It did not matter that she had her own house, was happily married, or had $200 a month in income, a very comfortable amount in the Nicaraguan economy. He said that she might have a chance of getting the visa if her economic situation improved and that I really had to be realistic: she could do better for her family by staying in the U.S., working illegally, and sending them the money than she could by living with them. Finally, he asked me to leave.

The fee for this rude treatment and cursory rejection of visa applications is $45 per person. In the Nicaraguan economy, that is the average income for two weeks. My visa to visit there, however, only cost me $5 and was issued automatically upon my arrival at the airport in Managua. If a country as poor as Nicaragua only charges our citizens $5 for 90-day tourist visas, how can a rich country like ours charge $45 for mere applications? 

Based on the number of applicants being rejected the day I was there, I calculate that the U.S. embassy collects a minimum of $4,500 per day from visa applications that are rejected without even an explanatory word. I was furious and embarrassed and immensely sad that my country treats good-hearted people so callously and inhumanely. I remain outraged that my homeland continues to drain more than $4,500 per day from the already desperate Nicaraguan economy.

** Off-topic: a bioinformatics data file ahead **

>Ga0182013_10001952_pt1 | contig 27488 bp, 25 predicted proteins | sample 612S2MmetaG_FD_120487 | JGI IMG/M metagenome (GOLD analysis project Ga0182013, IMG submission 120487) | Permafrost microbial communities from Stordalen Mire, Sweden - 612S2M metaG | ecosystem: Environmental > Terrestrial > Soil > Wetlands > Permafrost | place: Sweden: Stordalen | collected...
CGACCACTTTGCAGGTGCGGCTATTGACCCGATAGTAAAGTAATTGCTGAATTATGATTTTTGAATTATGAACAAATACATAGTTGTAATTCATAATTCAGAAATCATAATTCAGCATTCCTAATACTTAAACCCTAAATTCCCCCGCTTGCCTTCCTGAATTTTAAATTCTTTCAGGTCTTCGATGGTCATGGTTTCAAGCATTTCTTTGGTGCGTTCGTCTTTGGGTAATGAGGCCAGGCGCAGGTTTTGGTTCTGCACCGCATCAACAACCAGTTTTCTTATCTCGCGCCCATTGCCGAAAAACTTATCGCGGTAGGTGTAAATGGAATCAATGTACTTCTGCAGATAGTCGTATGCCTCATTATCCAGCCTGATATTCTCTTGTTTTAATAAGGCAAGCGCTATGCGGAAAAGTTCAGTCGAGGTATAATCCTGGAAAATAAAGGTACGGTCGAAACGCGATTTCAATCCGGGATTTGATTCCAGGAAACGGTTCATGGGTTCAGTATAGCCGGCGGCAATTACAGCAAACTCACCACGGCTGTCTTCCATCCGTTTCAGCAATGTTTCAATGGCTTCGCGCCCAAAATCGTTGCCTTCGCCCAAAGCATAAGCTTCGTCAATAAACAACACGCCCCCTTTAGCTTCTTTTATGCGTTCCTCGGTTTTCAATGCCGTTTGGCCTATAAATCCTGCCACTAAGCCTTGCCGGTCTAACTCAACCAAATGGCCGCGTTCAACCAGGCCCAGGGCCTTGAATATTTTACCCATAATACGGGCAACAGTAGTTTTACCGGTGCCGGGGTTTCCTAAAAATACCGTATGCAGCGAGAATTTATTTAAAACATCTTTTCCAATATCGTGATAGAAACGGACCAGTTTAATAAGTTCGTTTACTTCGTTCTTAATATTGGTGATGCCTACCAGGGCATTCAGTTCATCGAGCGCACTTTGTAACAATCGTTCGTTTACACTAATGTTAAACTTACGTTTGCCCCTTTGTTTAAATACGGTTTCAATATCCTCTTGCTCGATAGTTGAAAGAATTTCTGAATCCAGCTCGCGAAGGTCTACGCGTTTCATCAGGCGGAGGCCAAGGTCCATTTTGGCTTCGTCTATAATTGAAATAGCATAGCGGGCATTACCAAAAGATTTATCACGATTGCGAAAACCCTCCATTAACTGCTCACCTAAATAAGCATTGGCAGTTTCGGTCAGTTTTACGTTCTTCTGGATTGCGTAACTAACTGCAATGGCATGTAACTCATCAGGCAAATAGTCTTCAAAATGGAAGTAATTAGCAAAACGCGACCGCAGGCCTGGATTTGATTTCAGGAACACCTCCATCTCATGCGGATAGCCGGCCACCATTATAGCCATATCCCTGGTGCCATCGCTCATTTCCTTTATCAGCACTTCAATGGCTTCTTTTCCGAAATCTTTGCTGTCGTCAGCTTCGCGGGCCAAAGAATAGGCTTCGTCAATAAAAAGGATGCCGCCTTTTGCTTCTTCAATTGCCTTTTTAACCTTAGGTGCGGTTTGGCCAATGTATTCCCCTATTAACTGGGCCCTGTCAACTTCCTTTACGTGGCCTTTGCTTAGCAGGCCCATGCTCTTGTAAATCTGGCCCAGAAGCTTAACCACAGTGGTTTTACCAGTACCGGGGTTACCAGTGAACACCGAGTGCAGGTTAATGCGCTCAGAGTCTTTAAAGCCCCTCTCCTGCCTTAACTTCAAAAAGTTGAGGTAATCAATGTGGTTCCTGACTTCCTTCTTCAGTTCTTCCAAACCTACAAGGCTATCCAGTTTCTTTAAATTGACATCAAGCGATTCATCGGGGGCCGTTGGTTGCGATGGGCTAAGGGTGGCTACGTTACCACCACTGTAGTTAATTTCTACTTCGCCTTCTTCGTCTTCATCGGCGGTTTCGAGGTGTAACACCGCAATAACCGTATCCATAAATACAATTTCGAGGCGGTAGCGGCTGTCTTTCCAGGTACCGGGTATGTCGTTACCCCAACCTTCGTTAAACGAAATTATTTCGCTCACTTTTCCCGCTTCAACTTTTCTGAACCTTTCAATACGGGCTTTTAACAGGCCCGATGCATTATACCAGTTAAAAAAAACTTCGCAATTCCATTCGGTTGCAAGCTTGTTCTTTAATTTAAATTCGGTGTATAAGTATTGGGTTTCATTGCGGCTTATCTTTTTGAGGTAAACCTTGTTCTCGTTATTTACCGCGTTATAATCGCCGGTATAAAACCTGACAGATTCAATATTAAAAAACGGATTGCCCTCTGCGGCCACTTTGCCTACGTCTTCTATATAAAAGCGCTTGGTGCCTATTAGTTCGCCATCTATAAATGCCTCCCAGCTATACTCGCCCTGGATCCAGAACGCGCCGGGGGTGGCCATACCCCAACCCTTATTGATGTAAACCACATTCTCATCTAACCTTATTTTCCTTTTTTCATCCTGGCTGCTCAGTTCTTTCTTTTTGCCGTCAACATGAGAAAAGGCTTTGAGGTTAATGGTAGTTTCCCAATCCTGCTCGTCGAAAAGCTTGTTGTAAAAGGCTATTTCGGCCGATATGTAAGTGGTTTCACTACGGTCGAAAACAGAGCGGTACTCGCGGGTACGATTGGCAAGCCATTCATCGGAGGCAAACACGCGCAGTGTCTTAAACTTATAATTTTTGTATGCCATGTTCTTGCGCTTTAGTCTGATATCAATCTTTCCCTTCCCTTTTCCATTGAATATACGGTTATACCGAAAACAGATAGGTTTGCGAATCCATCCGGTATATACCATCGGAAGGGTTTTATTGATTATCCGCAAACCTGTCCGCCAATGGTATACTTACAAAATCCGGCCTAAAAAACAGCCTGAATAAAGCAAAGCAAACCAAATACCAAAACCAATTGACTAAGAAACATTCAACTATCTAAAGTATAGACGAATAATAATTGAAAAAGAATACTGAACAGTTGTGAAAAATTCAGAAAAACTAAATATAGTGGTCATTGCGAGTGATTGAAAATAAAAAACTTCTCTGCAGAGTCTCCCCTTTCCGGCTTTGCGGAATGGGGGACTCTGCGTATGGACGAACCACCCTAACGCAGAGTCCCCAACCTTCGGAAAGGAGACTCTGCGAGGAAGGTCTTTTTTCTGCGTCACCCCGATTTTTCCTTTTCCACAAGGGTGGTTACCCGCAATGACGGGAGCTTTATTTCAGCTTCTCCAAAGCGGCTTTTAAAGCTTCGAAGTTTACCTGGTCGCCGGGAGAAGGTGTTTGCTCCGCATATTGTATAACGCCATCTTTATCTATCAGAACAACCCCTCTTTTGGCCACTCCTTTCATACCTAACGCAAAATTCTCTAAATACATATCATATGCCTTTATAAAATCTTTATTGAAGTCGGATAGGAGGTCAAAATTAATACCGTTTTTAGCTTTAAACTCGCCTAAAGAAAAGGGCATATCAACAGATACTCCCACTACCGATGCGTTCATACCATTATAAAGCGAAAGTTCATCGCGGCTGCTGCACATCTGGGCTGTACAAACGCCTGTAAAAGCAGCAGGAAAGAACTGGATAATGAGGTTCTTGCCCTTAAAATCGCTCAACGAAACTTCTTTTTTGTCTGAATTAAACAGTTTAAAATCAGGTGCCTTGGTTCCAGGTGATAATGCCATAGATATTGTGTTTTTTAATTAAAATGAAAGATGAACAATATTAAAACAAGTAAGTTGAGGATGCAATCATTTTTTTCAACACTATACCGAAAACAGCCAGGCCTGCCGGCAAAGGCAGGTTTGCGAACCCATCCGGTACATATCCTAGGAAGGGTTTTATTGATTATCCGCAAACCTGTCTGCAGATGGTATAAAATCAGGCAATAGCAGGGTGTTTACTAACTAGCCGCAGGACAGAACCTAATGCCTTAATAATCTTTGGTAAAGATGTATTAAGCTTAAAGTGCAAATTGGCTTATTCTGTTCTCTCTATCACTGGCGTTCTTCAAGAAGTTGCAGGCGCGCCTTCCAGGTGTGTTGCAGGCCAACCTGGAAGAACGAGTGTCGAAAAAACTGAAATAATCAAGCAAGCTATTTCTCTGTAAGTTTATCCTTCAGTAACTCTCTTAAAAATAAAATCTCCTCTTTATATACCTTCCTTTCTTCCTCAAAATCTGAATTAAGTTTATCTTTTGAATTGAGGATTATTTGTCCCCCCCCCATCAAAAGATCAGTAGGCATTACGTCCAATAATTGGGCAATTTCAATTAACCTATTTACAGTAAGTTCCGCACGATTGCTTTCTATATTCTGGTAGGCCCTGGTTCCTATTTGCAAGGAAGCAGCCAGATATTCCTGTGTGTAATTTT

The question that persists for me is, “What is the faithful response for a Christian?” As one who understands God as the lover of all people and the epitome of hospitality, how must I view the operations of my country’s embassy in Nicaragua?